LOW-VISCOSITY ENGINE OILS

Improving fuel efficiency and reducing CO2 emissions

When Shell invested in and built the Pearl GTL plant – the world’s largest gas-to-liquids plant – along the coast from Doha, Qatar, in 2011, it was the culmination of hundreds of millions of hours’ work.
In fact, it was such a pioneering project that it took one million hours (the equivalent of 500 years of full-time work for one person) to complete its conceptual design.
Ten years later, and the decision to put that time and effort towards producing low-viscosity engine oils made from natural gas is paying off.
There is a growing demand for lower-viscosity lubricants that allow engine pistons to move more freely and easily through lower friction.
This shift is one of the key trends in the automotive lubricants market right now (1) – a move that is especially significant for drivers and workshops in Asia Pacific (APAC), the region that accounts for 60 percent of the global motor oil market (2).
Shell notes that we are already seeing APAC markets move to lower-viscosity engine oils, for example adopting SAE 0W-20 lubricants (amid growing interest in even lower viscosities) (3).
But what is driving this change? It says one element is the fact that new cars generally use lower viscosities, which means that the adoption of low-viscosity engine oils will grow as older vehicles are replaced.
Shell explains there are also many benefits of using low-viscosity oils made with GTL technology. Free of the contaminants inherent to conventional oils, they can generally provide better wear protection and longevity.
However, it says the main reason for the trend towards lower viscosity is the desire among drivers to achieve better fuel efficiency.
“We are seeing consumers become more conscious about the amount of fuel they use,” Shell APAC and China, PCMO Technology Manager, Hu Hua, said.
“Partly, it is a cost issue. The less they need to fill up the tank, the more money they save. Also, more drivers are paying closer attention to the sustainability of their vehicles. Improving fuel efficiency is an effective way to reduce the emissions each motorist generates – and aligns with the automotive industry’s wider decarbonisation goals.”
Shell says this is where low-viscosity engine oils come in. Advances in these lubrication products (including GTL) are now having a meaningful impact in improving engine performance and fuel efficiency.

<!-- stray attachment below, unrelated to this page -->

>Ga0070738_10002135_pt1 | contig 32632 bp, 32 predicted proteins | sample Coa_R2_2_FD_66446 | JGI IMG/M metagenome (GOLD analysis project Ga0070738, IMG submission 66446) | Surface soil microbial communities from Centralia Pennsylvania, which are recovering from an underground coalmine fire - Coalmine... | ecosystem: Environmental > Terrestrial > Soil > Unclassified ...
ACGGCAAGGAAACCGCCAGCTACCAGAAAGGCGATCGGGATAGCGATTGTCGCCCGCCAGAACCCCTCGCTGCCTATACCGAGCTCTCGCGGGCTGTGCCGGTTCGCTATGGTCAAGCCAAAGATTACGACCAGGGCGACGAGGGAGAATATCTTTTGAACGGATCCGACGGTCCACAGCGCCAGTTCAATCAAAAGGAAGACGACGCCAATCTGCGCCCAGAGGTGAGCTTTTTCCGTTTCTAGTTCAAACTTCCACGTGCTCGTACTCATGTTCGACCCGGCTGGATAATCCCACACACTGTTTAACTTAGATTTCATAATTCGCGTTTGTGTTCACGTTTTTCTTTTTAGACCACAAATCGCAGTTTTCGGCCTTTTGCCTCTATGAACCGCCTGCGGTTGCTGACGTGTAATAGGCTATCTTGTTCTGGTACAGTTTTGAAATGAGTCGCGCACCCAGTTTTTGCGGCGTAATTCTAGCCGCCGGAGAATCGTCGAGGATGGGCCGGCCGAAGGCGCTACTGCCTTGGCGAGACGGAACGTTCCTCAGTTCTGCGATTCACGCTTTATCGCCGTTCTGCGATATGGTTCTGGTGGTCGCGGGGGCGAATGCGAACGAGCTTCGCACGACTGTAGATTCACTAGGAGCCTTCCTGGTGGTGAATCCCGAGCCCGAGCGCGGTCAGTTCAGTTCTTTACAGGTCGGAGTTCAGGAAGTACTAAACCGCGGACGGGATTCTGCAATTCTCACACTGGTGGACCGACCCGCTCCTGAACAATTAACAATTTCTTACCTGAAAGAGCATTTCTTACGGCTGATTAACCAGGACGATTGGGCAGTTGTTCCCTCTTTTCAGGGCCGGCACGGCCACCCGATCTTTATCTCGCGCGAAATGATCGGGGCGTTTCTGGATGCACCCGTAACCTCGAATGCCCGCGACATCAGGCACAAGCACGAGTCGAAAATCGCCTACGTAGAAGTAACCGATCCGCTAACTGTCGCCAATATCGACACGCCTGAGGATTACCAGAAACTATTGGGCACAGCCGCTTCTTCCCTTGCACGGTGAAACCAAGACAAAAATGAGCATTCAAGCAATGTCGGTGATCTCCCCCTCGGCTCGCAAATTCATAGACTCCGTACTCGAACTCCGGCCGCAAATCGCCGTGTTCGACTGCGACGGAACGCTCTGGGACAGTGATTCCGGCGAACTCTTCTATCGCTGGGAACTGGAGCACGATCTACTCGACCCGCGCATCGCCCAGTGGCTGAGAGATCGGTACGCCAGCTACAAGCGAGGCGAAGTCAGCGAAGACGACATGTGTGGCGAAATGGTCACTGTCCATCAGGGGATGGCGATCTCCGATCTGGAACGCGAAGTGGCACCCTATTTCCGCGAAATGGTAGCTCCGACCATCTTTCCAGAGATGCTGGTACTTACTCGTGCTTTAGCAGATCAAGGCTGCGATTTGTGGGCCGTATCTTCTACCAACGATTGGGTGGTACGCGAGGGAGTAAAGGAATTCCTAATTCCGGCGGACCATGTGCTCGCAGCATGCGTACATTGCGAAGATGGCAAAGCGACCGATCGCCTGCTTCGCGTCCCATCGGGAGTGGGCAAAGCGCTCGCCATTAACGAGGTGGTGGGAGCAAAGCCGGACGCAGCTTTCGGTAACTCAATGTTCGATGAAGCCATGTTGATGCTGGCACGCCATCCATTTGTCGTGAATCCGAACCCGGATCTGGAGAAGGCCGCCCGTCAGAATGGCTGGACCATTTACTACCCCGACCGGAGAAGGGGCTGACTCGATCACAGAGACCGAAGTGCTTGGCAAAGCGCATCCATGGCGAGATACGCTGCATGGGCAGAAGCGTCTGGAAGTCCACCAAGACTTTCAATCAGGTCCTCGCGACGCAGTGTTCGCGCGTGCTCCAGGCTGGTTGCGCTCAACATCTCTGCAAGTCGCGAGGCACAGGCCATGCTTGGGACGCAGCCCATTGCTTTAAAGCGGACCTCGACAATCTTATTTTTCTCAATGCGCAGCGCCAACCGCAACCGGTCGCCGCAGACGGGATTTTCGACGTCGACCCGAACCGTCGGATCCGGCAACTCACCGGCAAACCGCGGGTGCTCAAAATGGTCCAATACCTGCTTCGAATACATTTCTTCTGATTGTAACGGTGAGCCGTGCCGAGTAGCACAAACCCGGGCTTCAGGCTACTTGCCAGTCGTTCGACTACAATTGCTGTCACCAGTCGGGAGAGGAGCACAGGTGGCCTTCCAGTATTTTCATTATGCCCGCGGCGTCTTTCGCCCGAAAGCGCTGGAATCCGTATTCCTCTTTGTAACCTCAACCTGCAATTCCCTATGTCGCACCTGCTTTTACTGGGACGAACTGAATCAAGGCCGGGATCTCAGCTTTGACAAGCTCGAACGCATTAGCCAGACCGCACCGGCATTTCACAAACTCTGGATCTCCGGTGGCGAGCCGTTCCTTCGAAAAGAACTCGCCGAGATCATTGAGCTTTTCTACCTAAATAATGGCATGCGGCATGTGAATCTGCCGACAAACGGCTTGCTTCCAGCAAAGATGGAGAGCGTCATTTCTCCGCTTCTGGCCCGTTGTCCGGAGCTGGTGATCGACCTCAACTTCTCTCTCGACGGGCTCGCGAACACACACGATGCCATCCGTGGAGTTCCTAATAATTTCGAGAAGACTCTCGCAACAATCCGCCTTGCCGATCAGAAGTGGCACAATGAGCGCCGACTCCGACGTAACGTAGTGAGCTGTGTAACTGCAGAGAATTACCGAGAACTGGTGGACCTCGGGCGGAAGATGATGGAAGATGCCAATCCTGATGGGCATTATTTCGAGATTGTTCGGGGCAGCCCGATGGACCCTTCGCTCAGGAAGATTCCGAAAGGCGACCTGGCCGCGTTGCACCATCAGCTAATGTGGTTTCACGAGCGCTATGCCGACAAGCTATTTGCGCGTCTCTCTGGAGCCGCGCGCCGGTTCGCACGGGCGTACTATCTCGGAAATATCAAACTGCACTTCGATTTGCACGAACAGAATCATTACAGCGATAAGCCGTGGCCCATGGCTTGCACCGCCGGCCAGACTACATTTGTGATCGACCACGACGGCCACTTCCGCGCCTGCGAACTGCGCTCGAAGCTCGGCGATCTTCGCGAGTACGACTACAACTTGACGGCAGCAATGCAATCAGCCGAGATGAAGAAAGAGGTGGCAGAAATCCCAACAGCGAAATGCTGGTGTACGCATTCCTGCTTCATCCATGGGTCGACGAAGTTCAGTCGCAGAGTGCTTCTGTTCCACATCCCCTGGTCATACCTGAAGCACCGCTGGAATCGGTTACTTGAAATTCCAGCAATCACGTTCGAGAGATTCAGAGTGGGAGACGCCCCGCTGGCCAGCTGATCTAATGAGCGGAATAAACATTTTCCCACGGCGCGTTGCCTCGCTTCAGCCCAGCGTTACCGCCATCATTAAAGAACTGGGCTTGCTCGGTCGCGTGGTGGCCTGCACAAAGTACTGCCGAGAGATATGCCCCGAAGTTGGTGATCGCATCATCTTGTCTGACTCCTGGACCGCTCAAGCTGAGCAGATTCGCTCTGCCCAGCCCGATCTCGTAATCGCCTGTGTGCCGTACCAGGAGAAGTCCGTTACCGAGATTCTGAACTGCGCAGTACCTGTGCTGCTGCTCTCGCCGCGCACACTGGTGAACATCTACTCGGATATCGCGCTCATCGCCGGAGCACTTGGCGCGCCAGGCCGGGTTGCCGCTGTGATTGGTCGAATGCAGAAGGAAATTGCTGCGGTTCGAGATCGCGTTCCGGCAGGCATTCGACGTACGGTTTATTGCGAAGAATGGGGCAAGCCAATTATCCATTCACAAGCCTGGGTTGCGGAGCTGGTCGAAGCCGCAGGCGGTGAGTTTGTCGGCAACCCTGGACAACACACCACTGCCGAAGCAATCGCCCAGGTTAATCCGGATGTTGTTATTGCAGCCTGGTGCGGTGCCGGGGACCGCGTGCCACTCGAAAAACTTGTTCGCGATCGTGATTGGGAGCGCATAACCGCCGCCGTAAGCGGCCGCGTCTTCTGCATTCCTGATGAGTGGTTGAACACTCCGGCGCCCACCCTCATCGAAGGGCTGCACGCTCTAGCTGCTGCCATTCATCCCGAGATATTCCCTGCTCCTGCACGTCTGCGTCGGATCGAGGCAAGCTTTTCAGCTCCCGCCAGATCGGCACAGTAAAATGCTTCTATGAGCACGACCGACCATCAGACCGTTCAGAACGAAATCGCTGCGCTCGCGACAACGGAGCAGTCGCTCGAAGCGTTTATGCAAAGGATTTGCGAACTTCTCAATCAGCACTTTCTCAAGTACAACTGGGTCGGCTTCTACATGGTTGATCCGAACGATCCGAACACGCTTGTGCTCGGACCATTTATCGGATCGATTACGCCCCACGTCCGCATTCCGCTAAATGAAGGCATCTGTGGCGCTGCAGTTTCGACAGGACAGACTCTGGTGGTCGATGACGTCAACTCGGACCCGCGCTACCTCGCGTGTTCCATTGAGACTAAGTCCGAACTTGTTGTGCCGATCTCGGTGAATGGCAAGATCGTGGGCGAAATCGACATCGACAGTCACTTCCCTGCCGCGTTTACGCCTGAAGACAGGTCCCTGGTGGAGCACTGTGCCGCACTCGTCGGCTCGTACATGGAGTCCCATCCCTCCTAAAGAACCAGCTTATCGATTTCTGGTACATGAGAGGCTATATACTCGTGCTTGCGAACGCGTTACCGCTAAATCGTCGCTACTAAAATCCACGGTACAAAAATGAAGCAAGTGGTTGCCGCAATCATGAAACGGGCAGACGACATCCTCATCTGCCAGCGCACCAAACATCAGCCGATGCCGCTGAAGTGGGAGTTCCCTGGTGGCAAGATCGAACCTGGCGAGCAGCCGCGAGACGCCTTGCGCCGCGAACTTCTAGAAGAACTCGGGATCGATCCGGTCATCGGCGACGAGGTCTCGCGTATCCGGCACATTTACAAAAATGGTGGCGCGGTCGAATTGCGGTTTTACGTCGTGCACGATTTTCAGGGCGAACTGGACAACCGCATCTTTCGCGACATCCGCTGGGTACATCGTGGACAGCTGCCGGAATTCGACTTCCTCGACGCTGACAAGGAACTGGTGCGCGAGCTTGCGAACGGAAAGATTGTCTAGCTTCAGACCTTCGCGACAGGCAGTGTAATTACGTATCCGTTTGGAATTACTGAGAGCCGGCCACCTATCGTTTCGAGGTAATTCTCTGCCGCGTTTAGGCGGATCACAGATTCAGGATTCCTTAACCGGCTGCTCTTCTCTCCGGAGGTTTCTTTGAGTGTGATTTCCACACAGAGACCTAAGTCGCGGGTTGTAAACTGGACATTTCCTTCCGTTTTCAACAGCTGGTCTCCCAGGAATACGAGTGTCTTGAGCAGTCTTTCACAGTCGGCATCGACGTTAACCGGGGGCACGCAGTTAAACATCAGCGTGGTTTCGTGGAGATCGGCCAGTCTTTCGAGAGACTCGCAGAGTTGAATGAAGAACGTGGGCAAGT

For example, low-viscosity oils can work better in extreme temperatures. This essentially means that drivers can start their cars more easily in hot or cold conditions, saving on the fuel this process can often waste.
“To support this growing trend, Shell is driving the development of effective low-viscosity motor oils,” Hu Hua said.
“Engineered using our unique GTL technology, these lubricants provide 60 percent less friction (4). This enables customers to drive more efficiently and sustainably – saving up to two litres of fuel for every full tank (5).”
Shell says this is supported by the fact that simply switching to a premium low-viscosity oil can help to increase fuel efficiency by up to three percent5. And, with longer life, Shell says its passenger car lubricants reduce the oil consumption as well.
It notes this all helps drivers to cut the cost of every journey they make while also reducing their CO2 footprint. So, it says, a million hours to create the plans for the world’s largest GTL plant might sound like a lot, but that is how long it takes when you are designing the future of passenger car travel.

For more information, visit www.shell.com.au

1 www.businesswire.com/news/home/20180329005474/en/Top-Emerging-Trends-in-the-Global-Automotive-Engine-Oil-Market%C2%A0-Technavio
2 www.businesswire.com/news/home/20201216005613/en/Passenger-Car-Motor-Oil-PCMO-Market-to-Accelerate-at-a-CAGR-of-About-4-during-2020-2024-Technavio
3 www.infineuminsight.com/en-gb/articles/passenger-cars/new-fuel-economy-challenges/
4 Compared with several other fully synthetic 0W engine oils and based on coefficient of friction measurements in lab bench tests based on 0W-40.
5 Based on ACEA M111 fuel economy results compared with the industry reference oil